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Can Apple’s smart assistant compete with Amazon’s in the smart home arena?
The unveiling of Apple’s upcoming HomePod back in June confirmed the company’s entry into the smart home virtual assistant arena. Though Siri has been a mainstay of iOS for years, HomePod’s launch this December will put Siri it in direct competition with Amazon’s Alexa and Google Assistant.
In keeping with Apple’s determination to play a different game from everyone else and with its 16-year love affair with music, however, the HomePod is less about Siri and more about wireless music.
Apple was very keen to highlight HomePod’s audio chops during the launch and was much more sketchy on the detail of how and with what Siri would virtually assist. Watching the demo, you would think that HomePod was more about competing with Sonos than Amazon. That’s perhaps because Apple knew it was on shaky ground.
Where Amazon’s Alexa, and Google Assistant, have created an open platform that has already attracted hundreds of developers, Siri only works with Apple’s HomeKit. And HomeKit is a closed system where every device must comply with Apple’s MFi program and, until recently, had to feature an approved co-processor for authentication purposes.
That barrier to entry ensures a certain level of quality, but significantly limits choice for consumers. The result is you can’t use popular smart products like Nest’s Thermostat or Protect, or British Gas’ Hive range with HomePod. It also means you can’t create your own recipes on IFTTT and control them with Siri.
By the time Apple announced HomePod at WWDC, Alexa already had 10,000 skills coded for it that allowed it to do everything from hosting a Dr Who trivia quiz to turning lights in your home on and off, to adding items to your shopping list.
While Apple has promised to make Siri smarter in iOS 11, it seems unlikely that it will work with anything like as many devices as Alexa. It’s hard to imagine, for example, that you’ll ever be able to go onto eBay and buy cheap LED Wi-Fi bulbs and control them with Siri.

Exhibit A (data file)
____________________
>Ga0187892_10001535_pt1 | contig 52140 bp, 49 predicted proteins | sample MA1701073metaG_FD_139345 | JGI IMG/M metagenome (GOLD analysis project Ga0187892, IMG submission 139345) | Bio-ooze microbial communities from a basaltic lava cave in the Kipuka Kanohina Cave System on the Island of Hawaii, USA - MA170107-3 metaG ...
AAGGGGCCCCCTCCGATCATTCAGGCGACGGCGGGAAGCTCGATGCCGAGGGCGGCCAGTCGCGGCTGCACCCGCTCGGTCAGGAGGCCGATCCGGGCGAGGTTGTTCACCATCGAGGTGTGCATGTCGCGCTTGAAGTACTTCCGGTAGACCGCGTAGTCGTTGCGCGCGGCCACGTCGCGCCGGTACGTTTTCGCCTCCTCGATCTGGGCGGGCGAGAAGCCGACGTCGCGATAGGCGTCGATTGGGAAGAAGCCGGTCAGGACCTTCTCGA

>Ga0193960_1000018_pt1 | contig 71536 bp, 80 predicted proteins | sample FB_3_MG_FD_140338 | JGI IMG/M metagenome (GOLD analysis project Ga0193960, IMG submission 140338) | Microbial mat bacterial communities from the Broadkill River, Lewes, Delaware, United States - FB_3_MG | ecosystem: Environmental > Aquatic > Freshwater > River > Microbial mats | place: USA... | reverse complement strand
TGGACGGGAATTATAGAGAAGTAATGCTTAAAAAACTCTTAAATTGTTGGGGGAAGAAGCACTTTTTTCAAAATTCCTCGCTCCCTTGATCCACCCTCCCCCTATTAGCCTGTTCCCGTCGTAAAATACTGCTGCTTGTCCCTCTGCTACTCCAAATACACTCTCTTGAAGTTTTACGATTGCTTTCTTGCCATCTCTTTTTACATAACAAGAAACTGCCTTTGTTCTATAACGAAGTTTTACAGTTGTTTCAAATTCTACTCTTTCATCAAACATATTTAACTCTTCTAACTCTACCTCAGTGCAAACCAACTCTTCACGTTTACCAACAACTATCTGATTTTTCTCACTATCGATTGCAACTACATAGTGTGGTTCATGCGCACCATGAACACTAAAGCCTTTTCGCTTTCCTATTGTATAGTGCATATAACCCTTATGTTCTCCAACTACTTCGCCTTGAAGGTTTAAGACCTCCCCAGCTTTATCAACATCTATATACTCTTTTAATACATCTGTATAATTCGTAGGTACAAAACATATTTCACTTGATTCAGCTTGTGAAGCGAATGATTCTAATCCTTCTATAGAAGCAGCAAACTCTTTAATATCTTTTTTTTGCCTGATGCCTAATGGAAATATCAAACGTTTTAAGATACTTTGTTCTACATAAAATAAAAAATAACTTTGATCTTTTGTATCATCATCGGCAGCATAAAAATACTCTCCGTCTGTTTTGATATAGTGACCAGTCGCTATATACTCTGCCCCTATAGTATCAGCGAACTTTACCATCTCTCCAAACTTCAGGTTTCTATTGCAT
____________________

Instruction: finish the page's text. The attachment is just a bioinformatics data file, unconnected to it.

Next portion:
Apple’s strategy with HomeKit, and therefore with Siri as a smart assistant, is similar to the one it adopted for iOS itself – HomePod vs. Amazon Echo draws an obvious comparison with iOS vs. Android in the smartphone game.
Where Android is open, can be adapted and modified, and its apps aren’t regulated by Google, iOS is strictly controlled. That has worked brilliantly for Apple, allowing it to build a platform that prioritizes quality and user experience over quantity. Will that work in the smart home market? Maybe. But it’s clear something needs to change, and we hope Apple will embrace third-party developers like it has done with its other product lines.
When brands as important as Nest, British Gas and TP-Link won’t commit to HomeKit, something’s not right. On a brighter note, companies like Belkin, Canary, Ring and August have all either added HomeKit support recently or announced plans to do so. If HomePod is a success, more companies could pledge smart gadget support to Apple even the playing field further.
There’s more to a digital assistant than controlling hardware, of course. And this is perhaps where Alexa’s open platform gives it a lead. Whether it’s a recipe for dinner, an update on travel news, or the weather for the day, Alexa has skills galore. Thousands of them, created by developers from all over the world.
So, will Siri ever compete with Alexa? That kind of depends on what you want from it.
If you’re happy to mainly deal with apps and services from Apple itself, plus a heavily vetted pool of quality smart gadgets, Siri will do just fine. And if sound quality is your biggest concern, we expect HomePod to be the smart choice. But for those who favor choice and adaptability, Alexa and Google Assistant are in a different league and that doesn’t seem likely to change any time soon.